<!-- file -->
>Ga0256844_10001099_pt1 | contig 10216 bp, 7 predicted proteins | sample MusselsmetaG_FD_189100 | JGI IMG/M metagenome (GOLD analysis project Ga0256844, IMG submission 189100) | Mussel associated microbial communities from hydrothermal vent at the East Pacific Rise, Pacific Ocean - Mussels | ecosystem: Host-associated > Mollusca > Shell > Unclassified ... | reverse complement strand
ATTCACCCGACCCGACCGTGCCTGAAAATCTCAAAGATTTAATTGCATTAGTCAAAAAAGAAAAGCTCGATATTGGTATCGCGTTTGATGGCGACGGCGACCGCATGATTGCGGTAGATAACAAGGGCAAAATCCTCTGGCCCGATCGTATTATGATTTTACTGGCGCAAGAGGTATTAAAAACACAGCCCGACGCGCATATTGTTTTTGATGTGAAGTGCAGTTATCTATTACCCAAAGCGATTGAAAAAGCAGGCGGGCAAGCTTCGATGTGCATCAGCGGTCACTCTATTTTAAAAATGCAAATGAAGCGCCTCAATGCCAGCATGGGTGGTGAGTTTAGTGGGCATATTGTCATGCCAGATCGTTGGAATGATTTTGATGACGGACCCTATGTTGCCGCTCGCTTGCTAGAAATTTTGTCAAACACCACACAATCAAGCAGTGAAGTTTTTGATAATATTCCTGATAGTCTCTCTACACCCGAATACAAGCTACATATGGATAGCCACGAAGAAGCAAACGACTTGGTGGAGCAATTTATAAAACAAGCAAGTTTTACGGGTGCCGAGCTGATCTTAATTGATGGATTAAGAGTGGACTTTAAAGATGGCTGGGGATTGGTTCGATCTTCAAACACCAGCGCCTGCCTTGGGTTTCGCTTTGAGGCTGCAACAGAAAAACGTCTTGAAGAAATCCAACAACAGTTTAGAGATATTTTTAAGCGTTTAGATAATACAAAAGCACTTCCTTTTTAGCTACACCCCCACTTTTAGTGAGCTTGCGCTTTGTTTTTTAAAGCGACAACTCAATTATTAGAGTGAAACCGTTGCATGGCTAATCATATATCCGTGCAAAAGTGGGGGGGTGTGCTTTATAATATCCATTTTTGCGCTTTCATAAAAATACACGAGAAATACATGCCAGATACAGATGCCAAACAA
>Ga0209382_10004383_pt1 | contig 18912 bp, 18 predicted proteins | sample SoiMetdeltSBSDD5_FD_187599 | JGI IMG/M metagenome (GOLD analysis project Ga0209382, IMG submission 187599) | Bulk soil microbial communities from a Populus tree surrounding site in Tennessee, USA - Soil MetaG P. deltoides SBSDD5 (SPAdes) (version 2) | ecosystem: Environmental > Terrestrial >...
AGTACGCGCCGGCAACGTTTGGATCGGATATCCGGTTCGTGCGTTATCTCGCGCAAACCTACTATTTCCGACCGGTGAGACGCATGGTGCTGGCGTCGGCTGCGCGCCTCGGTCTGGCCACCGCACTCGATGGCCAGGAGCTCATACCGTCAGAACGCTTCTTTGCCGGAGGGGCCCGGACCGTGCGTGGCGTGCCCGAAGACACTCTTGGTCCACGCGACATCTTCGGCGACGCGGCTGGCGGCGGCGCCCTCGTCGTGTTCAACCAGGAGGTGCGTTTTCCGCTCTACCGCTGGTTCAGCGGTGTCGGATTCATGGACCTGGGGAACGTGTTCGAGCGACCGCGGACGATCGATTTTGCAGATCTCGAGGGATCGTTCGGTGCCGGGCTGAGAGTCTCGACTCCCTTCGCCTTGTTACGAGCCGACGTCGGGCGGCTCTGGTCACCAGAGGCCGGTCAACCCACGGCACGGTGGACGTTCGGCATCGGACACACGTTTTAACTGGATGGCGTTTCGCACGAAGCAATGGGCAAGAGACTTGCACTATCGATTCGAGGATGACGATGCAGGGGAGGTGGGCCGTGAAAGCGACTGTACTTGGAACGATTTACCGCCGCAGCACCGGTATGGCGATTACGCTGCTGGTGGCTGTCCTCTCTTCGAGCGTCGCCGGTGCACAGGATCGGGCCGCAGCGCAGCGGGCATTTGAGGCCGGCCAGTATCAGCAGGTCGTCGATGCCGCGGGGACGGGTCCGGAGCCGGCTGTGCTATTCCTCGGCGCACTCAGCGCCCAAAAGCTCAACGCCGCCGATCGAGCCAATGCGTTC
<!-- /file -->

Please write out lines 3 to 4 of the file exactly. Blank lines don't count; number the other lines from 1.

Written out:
>Ga0209382_10004383_pt1 | contig 18912 bp, 18 predicted proteins | sample SoiMetdeltSBSDD5_FD_187599 | JGI IMG/M metagenome (GOLD analysis project Ga0209382, IMG submission 187599) | Bulk soil microbial communities from a Populus tree surrounding site in Tennessee, USA - Soil MetaG P. deltoides SBSDD5 (SPAdes) (version 2) | ecosystem: Environmental > Terrestrial >...
AGTACGCGCCGGCAACGTTTGGATCGGATATCCGGTTCGTGCGTTATCTCGCGCAAACCTACTATTTCCGACCGGTGAGACGCATGGTGCTGGCGTCGGCTGCGCGCCTCGGTCTGGCCACCGCACTCGATGGCCAGGAGCTCATACCGTCAGAACGCTTCTTTGCCGGAGGGGCCCGGACCGTGCGTGGCGTGCCCGAAGACACTCTTGGTCCACGCGACATCTTCGGCGACGCGGCTGGCGGCGGCGCCCTCGTCGTGTTCAACCAGGAGGTGCGTTTTCCGCTCTACCGCTGGTTCAGCGGTGTCGGATTCATGGACCTGGGGAACGTGTTCGAGCGACCGCGGACGATCGATTTTGCAGATCTCGAGGGATCGTTCGGTGCCGGGCTGAGAGTCTCGACTCCCTTCGCCTTGTTACGAGCCGACGTCGGGCGGCTCTGGTCACCAGAGGCCGGTCAACCCACGGCACGGTGGACGTTCGGCATCGGACACACGTTTTAACTGGATGGCGTTTCGCACGAAGCAATGGGCAAGAGACTTGCACTATCGATTCGAGGATGACGATGCAGGGGAGGTGGGCCGTGAAAGCGACTGTACTTGGAACGATTTACCGCCGCAGCACCGGTATGGCGATTACGCTGCTGGTGGCTGTCCTCTCTTCGAGCGTCGCCGGTGCACAGGATCGGGCCGCAGCGCAGCGGGCATTTGAGGCCGGCCAGTATCAGCAGGTCGTCGATGCCGCGGGGACGGGTCCGGAGCCGGCTGTGCTATTCCTCGGCGCACTCAGCGCCCAAAAGCTCAACGCCGCCGATCGAGCCAATGCGTTC